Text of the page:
Ethereum Fees Reach the Lowest Level Since Last Summer


The Coin metrics gas fee tracker just released new data that shows that transaction fees on the Ethereum blockchain network have dropped a lot in the last few weeks. This is still true, even though the total number of transactions on the Ethereum network has gone up. We know that the average price of a gallon of gas in April was $42, which is a lot.

On the other hand, as of May 10, the average price of gas dropped by 71%, to $12. Before a new transaction can be mined or made possible on the blockchain network, a fee called a “gas charge” must be paid.

This is happening because Ethereum is getting ready to switch to the Ethereum 2.0 platform, which will replace the Proof of Work (PoW) consensus process with the Proof of Stake mechanism (PoS).

Etherscan, a website that keeps track of data, says that the total value of coins that have been staked has now passed $33 billion and that more than 12.4 million coins have been pledged in exchange for this value. You can also take reference from here

On a Proof of Stake blockchain, staking is the process of actively validating transactions. In this way, it is the same as mining. PoS-e uses a method in which the next block is checked by a node chosen at random. In the old way, nodes had to compete with each other to get a block.

In this case, some of the words are different. PoS calls it miners’ ‘validators’. In a PoS system, users must put up a certain amount of bitcoin as a stake, which is like a security deposit. So, they can become validators.

When more money is at stake, users have more opportunities to make a new block. If one user contributes $100 to the network as a stake and another user contributes $500, the first user now has a 1% chance of being chosen to make the next block, while the second user now has a 5% chance of being chosen.

When there is too much traffic on the network, gas prices often go up a lot

Even though the collapse of Terra caused the price of Ether to drop a lot earlier this month, Ethereum transaction fees went up a lot at the beginning of the month.

Users put more money into stable coins that are controlled by Ethereum when TerraUSD (UST) lost its peg. Both Tether (USDT) and Circle’s USDC were at the top of the list for how much gas they used on the Ethereum network for a short time.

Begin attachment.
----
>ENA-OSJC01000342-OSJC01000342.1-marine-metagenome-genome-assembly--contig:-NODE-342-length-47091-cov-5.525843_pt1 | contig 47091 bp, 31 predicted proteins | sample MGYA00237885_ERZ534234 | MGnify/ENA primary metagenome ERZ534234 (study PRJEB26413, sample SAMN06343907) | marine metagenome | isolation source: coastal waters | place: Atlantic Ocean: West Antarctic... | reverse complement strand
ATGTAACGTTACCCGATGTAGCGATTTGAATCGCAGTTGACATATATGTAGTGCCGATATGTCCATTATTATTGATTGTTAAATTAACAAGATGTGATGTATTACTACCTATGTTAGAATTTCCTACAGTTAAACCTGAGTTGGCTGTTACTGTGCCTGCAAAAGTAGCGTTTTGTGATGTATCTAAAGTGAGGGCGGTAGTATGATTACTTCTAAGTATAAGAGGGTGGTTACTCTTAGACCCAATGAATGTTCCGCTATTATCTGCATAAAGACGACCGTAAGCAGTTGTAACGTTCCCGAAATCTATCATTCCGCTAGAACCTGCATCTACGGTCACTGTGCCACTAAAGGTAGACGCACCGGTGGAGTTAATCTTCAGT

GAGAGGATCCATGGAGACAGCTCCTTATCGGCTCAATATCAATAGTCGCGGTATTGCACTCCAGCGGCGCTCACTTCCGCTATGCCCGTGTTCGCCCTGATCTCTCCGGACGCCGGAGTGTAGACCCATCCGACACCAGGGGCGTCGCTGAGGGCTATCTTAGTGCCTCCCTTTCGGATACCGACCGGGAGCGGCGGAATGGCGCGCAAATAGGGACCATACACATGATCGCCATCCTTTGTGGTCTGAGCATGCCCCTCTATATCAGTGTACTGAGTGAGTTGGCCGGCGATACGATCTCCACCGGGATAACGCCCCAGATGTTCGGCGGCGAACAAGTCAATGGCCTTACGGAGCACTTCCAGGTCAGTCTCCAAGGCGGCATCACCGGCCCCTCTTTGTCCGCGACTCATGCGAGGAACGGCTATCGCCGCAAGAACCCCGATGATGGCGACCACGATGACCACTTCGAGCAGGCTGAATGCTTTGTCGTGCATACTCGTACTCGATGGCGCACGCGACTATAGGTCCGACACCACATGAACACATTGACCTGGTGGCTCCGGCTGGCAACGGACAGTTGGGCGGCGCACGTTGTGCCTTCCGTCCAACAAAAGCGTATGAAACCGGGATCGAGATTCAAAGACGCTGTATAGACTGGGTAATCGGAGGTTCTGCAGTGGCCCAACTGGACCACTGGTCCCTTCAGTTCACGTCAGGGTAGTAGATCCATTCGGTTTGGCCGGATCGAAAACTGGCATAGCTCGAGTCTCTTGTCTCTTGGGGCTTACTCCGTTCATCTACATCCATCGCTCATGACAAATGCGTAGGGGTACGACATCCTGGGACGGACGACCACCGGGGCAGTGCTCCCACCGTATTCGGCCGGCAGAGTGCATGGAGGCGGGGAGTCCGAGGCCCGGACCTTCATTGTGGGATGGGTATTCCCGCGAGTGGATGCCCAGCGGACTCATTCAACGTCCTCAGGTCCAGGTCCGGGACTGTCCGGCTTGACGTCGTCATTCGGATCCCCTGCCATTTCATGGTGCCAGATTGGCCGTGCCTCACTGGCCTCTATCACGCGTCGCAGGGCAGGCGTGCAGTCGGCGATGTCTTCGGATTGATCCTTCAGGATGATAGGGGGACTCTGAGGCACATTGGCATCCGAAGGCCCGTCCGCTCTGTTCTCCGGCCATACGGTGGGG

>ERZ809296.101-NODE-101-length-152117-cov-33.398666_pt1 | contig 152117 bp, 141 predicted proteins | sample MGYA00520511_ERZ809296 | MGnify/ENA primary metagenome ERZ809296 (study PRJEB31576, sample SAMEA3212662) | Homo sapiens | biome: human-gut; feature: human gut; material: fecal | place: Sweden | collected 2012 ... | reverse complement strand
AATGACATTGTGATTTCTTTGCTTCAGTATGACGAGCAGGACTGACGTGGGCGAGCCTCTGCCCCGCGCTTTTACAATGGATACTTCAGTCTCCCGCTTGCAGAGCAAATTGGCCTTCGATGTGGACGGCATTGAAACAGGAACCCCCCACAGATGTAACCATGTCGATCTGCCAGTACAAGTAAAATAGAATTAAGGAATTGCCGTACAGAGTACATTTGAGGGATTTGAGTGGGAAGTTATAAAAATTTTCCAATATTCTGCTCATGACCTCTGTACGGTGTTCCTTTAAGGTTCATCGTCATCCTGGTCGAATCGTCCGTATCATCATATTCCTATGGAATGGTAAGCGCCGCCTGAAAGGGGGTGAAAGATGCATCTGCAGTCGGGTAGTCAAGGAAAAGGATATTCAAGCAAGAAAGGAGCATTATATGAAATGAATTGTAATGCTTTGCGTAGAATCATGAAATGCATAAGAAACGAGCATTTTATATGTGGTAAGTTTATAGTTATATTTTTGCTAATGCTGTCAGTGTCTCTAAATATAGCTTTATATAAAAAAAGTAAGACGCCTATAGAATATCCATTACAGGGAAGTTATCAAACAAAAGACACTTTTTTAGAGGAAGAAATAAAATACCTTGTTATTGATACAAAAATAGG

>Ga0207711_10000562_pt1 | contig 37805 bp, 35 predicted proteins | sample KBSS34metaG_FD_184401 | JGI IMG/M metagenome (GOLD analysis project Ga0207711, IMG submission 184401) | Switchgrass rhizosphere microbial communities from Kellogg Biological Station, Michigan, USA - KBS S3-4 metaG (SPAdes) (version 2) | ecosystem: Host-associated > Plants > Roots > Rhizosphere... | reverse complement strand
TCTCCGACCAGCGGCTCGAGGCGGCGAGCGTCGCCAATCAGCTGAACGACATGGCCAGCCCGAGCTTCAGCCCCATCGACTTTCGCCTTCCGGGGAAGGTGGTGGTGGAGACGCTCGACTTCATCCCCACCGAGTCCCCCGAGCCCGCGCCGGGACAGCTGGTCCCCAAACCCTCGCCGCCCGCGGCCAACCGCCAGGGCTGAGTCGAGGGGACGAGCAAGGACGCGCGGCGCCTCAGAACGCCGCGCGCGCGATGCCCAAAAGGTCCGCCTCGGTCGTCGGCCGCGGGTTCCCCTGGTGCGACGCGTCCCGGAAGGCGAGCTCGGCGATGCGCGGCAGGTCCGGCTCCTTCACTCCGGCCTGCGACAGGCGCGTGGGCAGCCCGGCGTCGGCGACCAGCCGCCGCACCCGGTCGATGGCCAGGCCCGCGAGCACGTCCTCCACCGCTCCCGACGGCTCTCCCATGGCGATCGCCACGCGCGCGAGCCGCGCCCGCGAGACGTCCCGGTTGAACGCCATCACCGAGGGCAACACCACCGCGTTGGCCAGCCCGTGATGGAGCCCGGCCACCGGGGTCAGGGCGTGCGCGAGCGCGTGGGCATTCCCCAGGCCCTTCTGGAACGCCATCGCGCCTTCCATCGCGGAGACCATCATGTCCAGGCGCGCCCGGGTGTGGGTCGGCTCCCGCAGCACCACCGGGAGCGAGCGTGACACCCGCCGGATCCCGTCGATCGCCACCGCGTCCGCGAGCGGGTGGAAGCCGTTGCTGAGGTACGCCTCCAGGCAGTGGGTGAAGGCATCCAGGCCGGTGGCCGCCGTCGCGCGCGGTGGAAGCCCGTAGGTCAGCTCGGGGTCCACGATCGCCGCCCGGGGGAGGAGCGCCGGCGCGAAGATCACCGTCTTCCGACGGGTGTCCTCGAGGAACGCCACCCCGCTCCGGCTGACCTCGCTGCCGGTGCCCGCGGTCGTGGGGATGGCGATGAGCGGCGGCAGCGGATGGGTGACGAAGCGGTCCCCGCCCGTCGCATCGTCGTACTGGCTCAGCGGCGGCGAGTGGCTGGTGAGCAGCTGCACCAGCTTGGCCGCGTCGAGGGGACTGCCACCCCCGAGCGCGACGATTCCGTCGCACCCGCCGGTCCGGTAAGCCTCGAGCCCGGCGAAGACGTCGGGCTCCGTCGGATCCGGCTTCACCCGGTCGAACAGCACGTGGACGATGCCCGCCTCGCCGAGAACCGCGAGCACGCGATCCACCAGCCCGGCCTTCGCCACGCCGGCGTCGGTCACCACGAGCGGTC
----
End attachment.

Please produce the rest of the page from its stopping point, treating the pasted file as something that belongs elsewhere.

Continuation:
There is still disagreement about the high transaction fees that Ethereum requires to use its network. Other blockchains like Avalanche and Solana have been made to compete with it because it can’t grow.

Since this is the case, it is likely that sharding will help Ethereum solve the problem above after the merging. The integration is expected to make a big difference in how much energy Ethereum uses and get rid of expensive gas costs.

How to save money and cut your gas bill

Even though you can’t avoid paying for gas when you use the Ethereum blockchain, there are some things you can do to make it less of a burden.

You can’t change the way the gas unit works directly, which is a shame. But you can bring down the total price by lowering both the basic fee and the tip.

You can do your transaction on the network when there aren’t as many people using it. This will lower the base fee, which will make the total amount you pay for gas go down. This is because Ethereum’s basic fees are a way to measure how much people want to use Ethereum. The price of gas will go up if it takes more work to talk to the Ethereum network.

There is more work to do when more people want to use the network. So, if you can pick a time when there is less demand to connect to the Ethereum network, you may be able to lower the base price of your transaction, which will make the total cost of gas cheaper. Usually, weekends are the best time to get things done like this.

You can also leave less tip, which will bring down the total cost of your gas fees. Remember that our tip, which is also called our priority charge, is an extra payment we may give miners in exchange for faster transactions.


Please enter your comment!
Please enter your name here